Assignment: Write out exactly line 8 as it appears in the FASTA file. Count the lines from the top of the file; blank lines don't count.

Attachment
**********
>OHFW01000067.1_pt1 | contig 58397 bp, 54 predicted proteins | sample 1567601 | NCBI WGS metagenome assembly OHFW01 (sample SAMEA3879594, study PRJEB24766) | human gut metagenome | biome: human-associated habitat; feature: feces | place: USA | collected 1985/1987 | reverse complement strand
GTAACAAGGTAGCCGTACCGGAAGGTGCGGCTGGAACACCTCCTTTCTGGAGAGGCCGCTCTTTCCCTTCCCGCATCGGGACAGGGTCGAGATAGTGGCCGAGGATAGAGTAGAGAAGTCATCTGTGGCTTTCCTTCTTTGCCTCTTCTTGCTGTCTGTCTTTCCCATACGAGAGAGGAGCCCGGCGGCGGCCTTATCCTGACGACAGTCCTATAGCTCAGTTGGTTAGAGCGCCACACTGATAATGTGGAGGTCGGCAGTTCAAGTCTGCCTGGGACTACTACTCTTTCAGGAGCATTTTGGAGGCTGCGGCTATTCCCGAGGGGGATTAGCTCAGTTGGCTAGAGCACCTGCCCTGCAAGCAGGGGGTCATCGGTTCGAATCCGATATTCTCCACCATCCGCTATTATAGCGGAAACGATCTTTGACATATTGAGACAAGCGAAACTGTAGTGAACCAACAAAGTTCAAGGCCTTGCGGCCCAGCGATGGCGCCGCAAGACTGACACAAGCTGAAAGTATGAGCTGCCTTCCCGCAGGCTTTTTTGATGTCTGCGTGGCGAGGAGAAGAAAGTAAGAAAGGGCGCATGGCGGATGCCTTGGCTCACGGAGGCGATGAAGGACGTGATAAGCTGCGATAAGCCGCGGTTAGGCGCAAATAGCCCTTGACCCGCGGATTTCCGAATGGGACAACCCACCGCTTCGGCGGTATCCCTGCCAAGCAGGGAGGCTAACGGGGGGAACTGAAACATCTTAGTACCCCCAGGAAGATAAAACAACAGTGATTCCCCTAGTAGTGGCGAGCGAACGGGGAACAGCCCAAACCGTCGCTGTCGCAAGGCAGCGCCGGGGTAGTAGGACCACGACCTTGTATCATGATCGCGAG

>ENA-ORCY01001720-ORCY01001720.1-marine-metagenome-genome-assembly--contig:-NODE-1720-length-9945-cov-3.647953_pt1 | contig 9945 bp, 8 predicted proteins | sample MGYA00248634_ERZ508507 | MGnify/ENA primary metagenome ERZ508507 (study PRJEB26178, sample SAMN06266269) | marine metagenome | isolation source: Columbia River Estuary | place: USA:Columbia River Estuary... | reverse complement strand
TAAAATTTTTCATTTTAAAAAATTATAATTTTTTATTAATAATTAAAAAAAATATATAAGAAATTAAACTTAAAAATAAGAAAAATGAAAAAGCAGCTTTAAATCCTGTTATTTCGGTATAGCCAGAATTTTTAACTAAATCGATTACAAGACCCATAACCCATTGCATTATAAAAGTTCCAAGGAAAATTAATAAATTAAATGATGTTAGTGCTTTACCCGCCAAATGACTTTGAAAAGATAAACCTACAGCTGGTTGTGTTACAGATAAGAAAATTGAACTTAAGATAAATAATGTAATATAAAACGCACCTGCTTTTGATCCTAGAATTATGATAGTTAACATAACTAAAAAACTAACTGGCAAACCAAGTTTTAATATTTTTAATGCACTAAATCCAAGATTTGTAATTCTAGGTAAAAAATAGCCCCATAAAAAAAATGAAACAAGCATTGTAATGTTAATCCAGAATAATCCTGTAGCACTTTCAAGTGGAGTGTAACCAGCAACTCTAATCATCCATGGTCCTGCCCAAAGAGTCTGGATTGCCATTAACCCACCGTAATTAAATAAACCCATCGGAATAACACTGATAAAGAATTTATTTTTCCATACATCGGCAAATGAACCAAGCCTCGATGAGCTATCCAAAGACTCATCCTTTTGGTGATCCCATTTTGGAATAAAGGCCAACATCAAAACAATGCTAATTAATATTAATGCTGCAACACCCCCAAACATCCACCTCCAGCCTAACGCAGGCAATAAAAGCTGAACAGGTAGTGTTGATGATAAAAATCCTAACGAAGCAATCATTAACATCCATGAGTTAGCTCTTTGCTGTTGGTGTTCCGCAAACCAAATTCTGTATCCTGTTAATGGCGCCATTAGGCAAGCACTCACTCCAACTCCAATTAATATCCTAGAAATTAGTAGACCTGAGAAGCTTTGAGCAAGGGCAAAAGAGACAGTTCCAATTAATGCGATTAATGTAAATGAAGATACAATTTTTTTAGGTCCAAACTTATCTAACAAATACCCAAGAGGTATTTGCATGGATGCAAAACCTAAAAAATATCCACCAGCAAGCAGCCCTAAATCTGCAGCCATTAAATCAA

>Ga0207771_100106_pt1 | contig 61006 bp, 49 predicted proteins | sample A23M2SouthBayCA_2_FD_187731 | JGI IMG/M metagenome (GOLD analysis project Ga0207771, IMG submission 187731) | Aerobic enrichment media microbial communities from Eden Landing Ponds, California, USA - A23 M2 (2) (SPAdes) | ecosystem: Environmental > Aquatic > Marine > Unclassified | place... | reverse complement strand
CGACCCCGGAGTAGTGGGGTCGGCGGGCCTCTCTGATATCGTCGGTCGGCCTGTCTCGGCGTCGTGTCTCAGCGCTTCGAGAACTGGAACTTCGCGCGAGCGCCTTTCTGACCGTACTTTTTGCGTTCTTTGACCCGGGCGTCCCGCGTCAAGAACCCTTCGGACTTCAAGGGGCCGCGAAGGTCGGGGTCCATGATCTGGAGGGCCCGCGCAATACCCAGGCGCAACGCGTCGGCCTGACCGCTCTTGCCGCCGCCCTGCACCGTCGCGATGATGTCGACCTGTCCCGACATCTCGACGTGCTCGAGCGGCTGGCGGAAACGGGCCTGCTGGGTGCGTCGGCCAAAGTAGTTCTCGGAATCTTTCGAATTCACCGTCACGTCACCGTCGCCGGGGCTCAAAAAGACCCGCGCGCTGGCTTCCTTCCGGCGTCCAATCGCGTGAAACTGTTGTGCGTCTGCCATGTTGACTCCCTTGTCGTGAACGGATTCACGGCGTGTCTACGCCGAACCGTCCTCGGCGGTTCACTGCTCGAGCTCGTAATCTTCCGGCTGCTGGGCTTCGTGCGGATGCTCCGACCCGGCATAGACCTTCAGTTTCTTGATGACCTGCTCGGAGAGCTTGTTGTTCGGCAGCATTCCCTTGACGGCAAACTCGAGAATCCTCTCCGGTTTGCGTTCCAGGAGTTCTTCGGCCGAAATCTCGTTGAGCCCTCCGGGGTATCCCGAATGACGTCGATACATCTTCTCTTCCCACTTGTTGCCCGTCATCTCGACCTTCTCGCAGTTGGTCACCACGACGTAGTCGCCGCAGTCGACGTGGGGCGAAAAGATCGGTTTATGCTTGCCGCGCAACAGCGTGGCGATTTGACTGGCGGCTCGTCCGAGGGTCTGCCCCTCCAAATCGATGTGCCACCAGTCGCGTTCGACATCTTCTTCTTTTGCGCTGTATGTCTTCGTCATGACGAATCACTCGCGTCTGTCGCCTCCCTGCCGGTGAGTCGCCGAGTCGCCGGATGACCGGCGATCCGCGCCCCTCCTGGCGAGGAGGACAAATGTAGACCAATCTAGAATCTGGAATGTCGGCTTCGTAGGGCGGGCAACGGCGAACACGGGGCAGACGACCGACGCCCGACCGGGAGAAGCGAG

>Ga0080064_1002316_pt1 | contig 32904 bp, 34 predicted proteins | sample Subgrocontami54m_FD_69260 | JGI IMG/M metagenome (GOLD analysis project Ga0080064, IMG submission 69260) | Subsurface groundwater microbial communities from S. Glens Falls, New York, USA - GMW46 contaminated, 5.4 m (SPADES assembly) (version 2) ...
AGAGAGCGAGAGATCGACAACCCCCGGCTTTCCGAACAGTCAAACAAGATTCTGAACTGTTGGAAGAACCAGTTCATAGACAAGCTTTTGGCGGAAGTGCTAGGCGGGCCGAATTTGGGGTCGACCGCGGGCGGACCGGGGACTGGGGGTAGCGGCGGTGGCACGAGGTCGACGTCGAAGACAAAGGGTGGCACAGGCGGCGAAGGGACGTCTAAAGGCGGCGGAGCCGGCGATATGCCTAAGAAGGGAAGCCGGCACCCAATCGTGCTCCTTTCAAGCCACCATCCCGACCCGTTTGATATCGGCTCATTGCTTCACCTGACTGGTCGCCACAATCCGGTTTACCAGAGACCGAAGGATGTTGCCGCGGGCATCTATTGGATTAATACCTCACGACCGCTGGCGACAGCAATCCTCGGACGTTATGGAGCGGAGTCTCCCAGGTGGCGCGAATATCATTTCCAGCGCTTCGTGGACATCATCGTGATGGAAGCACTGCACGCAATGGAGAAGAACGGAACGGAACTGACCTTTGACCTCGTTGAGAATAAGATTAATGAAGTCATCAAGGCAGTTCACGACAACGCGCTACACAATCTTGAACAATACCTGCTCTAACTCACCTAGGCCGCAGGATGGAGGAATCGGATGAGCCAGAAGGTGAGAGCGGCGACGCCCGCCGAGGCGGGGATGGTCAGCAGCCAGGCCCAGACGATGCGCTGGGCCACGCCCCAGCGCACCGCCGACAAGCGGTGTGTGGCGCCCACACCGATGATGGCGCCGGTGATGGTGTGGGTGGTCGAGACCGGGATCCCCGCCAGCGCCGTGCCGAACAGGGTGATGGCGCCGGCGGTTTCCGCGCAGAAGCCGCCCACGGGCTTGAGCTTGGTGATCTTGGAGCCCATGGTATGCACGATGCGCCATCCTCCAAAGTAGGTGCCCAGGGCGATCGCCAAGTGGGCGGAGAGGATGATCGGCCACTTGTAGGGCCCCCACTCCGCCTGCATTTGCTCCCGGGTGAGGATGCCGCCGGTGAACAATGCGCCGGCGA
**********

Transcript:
AGAGAGCGAGAGATCGACAACCCCCGGCTTTCCGAACAGTCAAACAAGATTCTGAACTGTTGGAAGAACCAGTTCATAGACAAGCTTTTGGCGGAAGTGCTAGGCGGGCCGAATTTGGGGTCGACCGCGGGCGGACCGGGGACTGGGGGTAGCGGCGGTGGCACGAGGTCGACGTCGAAGACAAAGGGTGGCACAGGCGGCGAAGGGACGTCTAAAGGCGGCGGAGCCGGCGATATGCCTAAGAAGGGAAGCCGGCACCCAATCGTGCTCCTTTCAAGCCACCATCCCGACCCGTTTGATATCGGCTCATTGCTTCACCTGACTGGTCGCCACAATCCGGTTTACCAGAGACCGAAGGATGTTGCCGCGGGCATCTATTGGATTAATACCTCACGACCGCTGGCGACAGCAATCCTCGGACGTTATGGAGCGGAGTCTCCCAGGTGGCGCGAATATCATTTCCAGCGCTTCGTGGACATCATCGTGATGGAAGCACTGCACGCAATGGAGAAGAACGGAACGGAACTGACCTTTGACCTCGTTGAGAATAAGATTAATGAAGTCATCAAGGCAGTTCACGACAACGCGCTACACAATCTTGAACAATACCTGCTCTAACTCACCTAGGCCGCAGGATGGAGGAATCGGATGAGCCAGAAGGTGAGAGCGGCGACGCCCGCCGAGGCGGGGATGGTCAGCAGCCAGGCCCAGACGATGCGCTGGGCCACGCCCCAGCGCACCGCCGACAAGCGGTGTGTGGCGCCCACACCGATGATGGCGCCGGTGATGGTGTGGGTGGTCGAGACCGGGATCCCCGCCAGCGCCGTGCCGAACAGGGTGATGGCGCCGGCGGTTTCCGCGCAGAAGCCGCCCACGGGCTTGAGCTTGGTGATCTTGGAGCCCATGGTATGCACGATGCGCCATCCTCCAAAGTAGGTGCCCAGGGCGATCGCCAAGTGGGCGGAGAGGATGATCGGCCACTTGTAGGGCCCCCACTCCGCCTGCATTTGCTCCCGGGTGAGGATGCCGCCGGTGAACAATGCGCCGGCGA